If you got here looking for ideas on explaining polyamory to your kids, try this post.
I am going to stake out an apparently unconventional opinion here. Are you are talking about moving in together, co-parenting, or otherwise creating a situation where your kids and poly partners would need to relate with each other directly? If not, your kids interactions with your poly partners should be no different from with your other friends. And if you are talking about moving in together, co-parenting, etc, your kids should have met your partners long since.
Growing up, I know who my parents friends were. I even knew they had different kinds of friends. There were the friends who were my friend’s parents. My parents got together and hung out with them once a month, but the connection didn’t last when I moved to a different school. There were my father’s friends from work, the people he enjoyed spending time with but also had to stay professional with, so we kids were largely “out of sight, out of mind” when they came over. There were mom’s special friends from way back. We kids actually knew them by their first names. They would come over and drink tea and we had to play with their kids whether we liked them or not.
So let’s pretend you make a new friend at work, you invite your friend over to hang out and watch a movie sometime. What do you say to your kids? Probably something like, “Hey kids my new friend So-and-so is coming over tonight. Be polite, make sure the place isn’t an utter disaster and try not to interrupt too often, okay?”
Or you hit it off with someone at your hiking club and go out for a day. “I’ll be out tomorrow with So-and-so from the hiking club, here’s how you can reach me. Don’t give (other parent/guardian/babysitter) too much trouble.”
Your kids are aware of this friend, but probably don’t pay much attention.
Sooner or later, your friend runs into our kids for the first time, whether it’s that night or three months down the line. What do you say Probably something like: “This is my friend So-and-so I’ve told you about, So-and-so, these are my kids.”
There is no reason for your kids to know the details of your relationship—anymore than I knew just what my mother talked about with her friends when they came to visit. As a ittle kid, I didn’t want to know anyway. It was grown up stuff, and probably boring. *yuck face* As a teenager, I had my own stuff that I cared about a lot more than making nice with my parents friends.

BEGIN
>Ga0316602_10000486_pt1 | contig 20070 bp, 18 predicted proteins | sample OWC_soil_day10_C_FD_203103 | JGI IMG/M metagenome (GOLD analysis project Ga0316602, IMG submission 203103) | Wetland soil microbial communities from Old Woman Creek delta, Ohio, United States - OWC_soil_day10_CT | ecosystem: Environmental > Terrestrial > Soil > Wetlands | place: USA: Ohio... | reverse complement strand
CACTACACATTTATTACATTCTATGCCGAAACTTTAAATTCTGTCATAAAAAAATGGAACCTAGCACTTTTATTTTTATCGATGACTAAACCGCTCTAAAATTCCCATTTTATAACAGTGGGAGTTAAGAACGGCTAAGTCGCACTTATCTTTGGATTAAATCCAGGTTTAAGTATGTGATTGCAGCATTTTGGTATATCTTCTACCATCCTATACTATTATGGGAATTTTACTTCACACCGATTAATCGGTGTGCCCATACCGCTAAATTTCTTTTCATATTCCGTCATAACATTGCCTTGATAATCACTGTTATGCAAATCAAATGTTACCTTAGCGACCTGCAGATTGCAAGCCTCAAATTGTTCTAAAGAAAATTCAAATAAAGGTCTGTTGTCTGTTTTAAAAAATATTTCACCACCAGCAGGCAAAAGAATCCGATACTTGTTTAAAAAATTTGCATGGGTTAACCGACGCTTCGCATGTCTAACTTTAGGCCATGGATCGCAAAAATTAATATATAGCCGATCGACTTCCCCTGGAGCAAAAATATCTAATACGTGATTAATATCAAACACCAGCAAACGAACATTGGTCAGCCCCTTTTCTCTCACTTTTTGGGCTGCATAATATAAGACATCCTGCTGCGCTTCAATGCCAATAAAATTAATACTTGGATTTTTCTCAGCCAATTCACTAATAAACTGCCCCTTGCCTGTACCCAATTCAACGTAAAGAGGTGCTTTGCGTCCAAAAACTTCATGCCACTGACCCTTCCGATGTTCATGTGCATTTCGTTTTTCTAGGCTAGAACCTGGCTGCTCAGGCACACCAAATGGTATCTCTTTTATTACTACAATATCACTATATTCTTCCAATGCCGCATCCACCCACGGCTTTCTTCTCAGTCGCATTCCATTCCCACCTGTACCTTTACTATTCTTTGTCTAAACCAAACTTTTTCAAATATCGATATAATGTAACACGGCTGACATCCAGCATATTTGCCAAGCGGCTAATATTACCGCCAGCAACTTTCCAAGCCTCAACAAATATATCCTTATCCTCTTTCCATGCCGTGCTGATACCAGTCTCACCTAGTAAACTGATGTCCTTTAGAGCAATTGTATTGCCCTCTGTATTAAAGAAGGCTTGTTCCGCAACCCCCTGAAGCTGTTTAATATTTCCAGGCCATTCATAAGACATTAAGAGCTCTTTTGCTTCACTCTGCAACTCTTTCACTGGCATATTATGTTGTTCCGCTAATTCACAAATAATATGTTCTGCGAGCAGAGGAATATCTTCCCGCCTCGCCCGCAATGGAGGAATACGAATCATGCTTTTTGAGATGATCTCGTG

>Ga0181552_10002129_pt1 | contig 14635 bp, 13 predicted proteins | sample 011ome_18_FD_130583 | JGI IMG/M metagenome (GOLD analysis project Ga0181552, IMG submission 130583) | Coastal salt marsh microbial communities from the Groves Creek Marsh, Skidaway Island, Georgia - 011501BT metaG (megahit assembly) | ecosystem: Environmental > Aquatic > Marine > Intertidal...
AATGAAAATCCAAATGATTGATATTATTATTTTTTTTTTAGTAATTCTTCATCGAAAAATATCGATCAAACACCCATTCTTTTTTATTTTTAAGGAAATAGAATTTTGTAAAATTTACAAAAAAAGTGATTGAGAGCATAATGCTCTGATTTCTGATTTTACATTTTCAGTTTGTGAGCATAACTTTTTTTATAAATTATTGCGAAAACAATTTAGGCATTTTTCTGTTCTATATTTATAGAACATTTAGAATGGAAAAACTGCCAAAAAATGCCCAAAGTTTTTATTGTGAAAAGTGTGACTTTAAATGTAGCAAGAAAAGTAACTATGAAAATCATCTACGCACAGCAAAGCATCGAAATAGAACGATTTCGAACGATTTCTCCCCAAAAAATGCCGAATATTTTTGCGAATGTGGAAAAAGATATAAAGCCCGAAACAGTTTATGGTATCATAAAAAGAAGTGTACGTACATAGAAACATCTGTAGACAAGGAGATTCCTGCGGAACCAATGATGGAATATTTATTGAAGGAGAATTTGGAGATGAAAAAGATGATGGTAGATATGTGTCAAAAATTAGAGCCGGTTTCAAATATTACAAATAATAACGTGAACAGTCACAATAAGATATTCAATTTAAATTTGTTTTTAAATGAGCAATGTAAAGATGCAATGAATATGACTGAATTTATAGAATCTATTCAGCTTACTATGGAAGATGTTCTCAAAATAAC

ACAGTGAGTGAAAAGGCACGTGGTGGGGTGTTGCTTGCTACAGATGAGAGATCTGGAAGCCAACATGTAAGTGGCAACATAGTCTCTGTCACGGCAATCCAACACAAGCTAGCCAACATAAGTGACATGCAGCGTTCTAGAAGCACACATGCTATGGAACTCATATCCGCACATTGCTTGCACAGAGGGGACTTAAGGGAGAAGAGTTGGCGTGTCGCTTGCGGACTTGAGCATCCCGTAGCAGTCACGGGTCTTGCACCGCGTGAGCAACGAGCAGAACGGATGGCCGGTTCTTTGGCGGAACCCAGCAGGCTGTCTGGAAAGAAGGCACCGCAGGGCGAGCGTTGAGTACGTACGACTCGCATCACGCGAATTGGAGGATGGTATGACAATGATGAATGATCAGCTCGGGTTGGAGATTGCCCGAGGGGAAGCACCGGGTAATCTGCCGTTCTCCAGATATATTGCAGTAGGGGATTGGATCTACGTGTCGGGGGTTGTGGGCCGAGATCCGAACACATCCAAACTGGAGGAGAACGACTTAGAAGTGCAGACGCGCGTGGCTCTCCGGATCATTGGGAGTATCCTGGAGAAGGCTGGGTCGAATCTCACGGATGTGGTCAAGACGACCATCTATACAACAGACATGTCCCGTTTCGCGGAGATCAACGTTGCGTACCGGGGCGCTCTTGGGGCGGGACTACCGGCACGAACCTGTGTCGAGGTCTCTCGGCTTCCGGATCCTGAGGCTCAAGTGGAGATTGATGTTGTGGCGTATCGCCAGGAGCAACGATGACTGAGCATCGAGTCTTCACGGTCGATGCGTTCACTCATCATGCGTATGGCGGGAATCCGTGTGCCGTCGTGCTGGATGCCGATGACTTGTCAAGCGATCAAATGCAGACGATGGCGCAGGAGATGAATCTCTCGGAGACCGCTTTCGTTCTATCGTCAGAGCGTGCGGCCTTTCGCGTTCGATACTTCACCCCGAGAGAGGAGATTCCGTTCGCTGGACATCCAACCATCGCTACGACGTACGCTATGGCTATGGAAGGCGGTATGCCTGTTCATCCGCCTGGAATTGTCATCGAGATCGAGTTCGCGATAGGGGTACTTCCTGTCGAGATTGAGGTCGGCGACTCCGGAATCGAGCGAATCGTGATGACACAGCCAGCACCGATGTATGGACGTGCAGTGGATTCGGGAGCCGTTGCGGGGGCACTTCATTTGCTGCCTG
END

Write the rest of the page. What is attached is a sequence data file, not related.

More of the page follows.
What about if you get closer to your poly partners and want to entwine your lives a bit more? Well, what if you got really close to a friend and wanted them to be more a part of your life? You’d probably invite them to the summer bar-be-que that has a whole bunch of family friends and what-not. You might invite your kids to related to them in small ways, “Hey, So-and-so just told me they did X this weekend. You were saying you wanted to learn more about X, would you like to talk with them about it?” “The hiking cub is having a family day, I’d love it if you’d come.” Hopefully your friend makes a similar effort, “So-and-so got tickets to (thing) this weekend and was wondering if we’d like to join them.”
Like any other friend, it slowly becomes normal for your poly partner to be around a bit more, participating in your family’s public life. Maybe you meet up to watch a parade and your partner offers to buy flags or something for the kids. Small things, small steps.
First rule of kids: if you don’t treat it like a big deal, they’ll assume it isn’t a big deal.
Second rule of kids: if it’s not going to have a direct impact on their life, they probably won’t care.
So introduce your partner early, as just another friend.
Trust me, even an introverted, house-bound hermit like my partner Michael has friends our kid knows about. That Michael interacts with these friends mostly online or by phone doesn’t change that they are a part of his life and the kid knows about them. “Kid I’m talking with So-and-So right now. Please quiet down so I can hear.” “You want to say hi to So-and-so?” “So-and-so may be coming to visit next week-isn’t that great!”
Parents having relationships with other adults is a normal part of life for most kids. Do your kids really care that your relationship with your cousin is different from your relationship with your friend is different from your relationship with your poly partner? Not unless and until those relationships start to impact them. For children it’s “grown up stuff, yuck!” and for teenagers it’s “Old folks are so out off touch.” In either case, it’s no big deal.
“Kid, this is So-and-so I told you about. We’re going to the movies. I’ll be back later. Don’t burn the house down.”
Do you really need to say more?
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